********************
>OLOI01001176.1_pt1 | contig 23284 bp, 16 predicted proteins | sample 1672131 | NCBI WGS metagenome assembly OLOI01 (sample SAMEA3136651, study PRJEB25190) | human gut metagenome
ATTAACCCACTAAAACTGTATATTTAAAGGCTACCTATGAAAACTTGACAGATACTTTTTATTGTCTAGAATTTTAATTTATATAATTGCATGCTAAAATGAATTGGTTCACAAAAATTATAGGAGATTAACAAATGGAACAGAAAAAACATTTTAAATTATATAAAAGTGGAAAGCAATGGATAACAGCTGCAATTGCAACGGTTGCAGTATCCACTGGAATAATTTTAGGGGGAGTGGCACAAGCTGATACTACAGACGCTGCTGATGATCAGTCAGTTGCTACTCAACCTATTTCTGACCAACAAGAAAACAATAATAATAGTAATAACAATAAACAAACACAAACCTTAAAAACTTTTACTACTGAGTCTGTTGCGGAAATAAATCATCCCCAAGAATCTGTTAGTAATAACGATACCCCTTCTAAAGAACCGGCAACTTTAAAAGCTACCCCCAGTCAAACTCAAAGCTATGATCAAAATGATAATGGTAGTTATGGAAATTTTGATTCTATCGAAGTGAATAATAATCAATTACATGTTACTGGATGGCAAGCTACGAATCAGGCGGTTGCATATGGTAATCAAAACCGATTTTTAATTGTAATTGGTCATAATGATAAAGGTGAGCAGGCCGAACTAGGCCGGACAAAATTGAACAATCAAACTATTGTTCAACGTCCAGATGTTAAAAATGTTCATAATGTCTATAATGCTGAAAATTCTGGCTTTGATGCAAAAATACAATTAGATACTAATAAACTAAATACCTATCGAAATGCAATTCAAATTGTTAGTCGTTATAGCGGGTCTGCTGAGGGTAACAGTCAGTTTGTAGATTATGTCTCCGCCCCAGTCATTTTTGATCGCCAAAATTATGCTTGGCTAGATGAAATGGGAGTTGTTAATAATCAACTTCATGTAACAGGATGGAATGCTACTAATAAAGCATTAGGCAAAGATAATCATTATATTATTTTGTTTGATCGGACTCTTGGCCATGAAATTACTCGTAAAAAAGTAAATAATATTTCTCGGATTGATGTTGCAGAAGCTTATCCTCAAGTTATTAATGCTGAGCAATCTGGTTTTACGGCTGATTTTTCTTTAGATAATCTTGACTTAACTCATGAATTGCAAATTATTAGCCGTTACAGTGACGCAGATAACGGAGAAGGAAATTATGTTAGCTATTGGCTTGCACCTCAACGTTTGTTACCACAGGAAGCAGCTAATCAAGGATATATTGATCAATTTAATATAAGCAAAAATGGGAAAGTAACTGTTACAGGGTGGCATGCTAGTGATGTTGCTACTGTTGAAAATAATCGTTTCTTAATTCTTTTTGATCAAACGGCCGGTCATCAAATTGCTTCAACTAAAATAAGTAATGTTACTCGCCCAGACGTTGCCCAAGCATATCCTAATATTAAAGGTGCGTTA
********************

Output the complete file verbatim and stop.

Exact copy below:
>OLOI01001176.1_pt1 | contig 23284 bp, 16 predicted proteins | sample 1672131 | NCBI WGS metagenome assembly OLOI01 (sample SAMEA3136651, study PRJEB25190) | human gut metagenome
ATTAACCCACTAAAACTGTATATTTAAAGGCTACCTATGAAAACTTGACAGATACTTTTTATTGTCTAGAATTTTAATTTATATAATTGCATGCTAAAATGAATTGGTTCACAAAAATTATAGGAGATTAACAAATGGAACAGAAAAAACATTTTAAATTATATAAAAGTGGAAAGCAATGGATAACAGCTGCAATTGCAACGGTTGCAGTATCCACTGGAATAATTTTAGGGGGAGTGGCACAAGCTGATACTACAGACGCTGCTGATGATCAGTCAGTTGCTACTCAACCTATTTCTGACCAACAAGAAAACAATAATAATAGTAATAACAATAAACAAACACAAACCTTAAAAACTTTTACTACTGAGTCTGTTGCGGAAATAAATCATCCCCAAGAATCTGTTAGTAATAACGATACCCCTTCTAAAGAACCGGCAACTTTAAAAGCTACCCCCAGTCAAACTCAAAGCTATGATCAAAATGATAATGGTAGTTATGGAAATTTTGATTCTATCGAAGTGAATAATAATCAATTACATGTTACTGGATGGCAAGCTACGAATCAGGCGGTTGCATATGGTAATCAAAACCGATTTTTAATTGTAATTGGTCATAATGATAAAGGTGAGCAGGCCGAACTAGGCCGGACAAAATTGAACAATCAAACTATTGTTCAACGTCCAGATGTTAAAAATGTTCATAATGTCTATAATGCTGAAAATTCTGGCTTTGATGCAAAAATACAATTAGATACTAATAAACTAAATACCTATCGAAATGCAATTCAAATTGTTAGTCGTTATAGCGGGTCTGCTGAGGGTAACAGTCAGTTTGTAGATTATGTCTCCGCCCCAGTCATTTTTGATCGCCAAAATTATGCTTGGCTAGATGAAATGGGAGTTGTTAATAATCAACTTCATGTAACAGGATGGAATGCTACTAATAAAGCATTAGGCAAAGATAATCATTATATTATTTTGTTTGATCGGACTCTTGGCCATGAAATTACTCGTAAAAAAGTAAATAATATTTCTCGGATTGATGTTGCAGAAGCTTATCCTCAAGTTATTAATGCTGAGCAATCTGGTTTTACGGCTGATTTTTCTTTAGATAATCTTGACTTAACTCATGAATTGCAAATTATTAGCCGTTACAGTGACGCAGATAACGGAGAAGGAAATTATGTTAGCTATTGGCTTGCACCTCAACGTTTGTTACCACAGGAAGCAGCTAATCAAGGATATATTGATCAATTTAATATAAGCAAAAATGGGAAAGTAACTGTTACAGGGTGGCATGCTAGTGATGTTGCTACTGTTGAAAATAATCGTTTCTTAATTCTTTTTGATCAAACGGCCGGTCATCAAATTGCTTCAACTAAAATAAGTAATGTTACTCGCCCAGACGTTGCCCAAGCATATCCTAATATTAAAGGTGCGTTA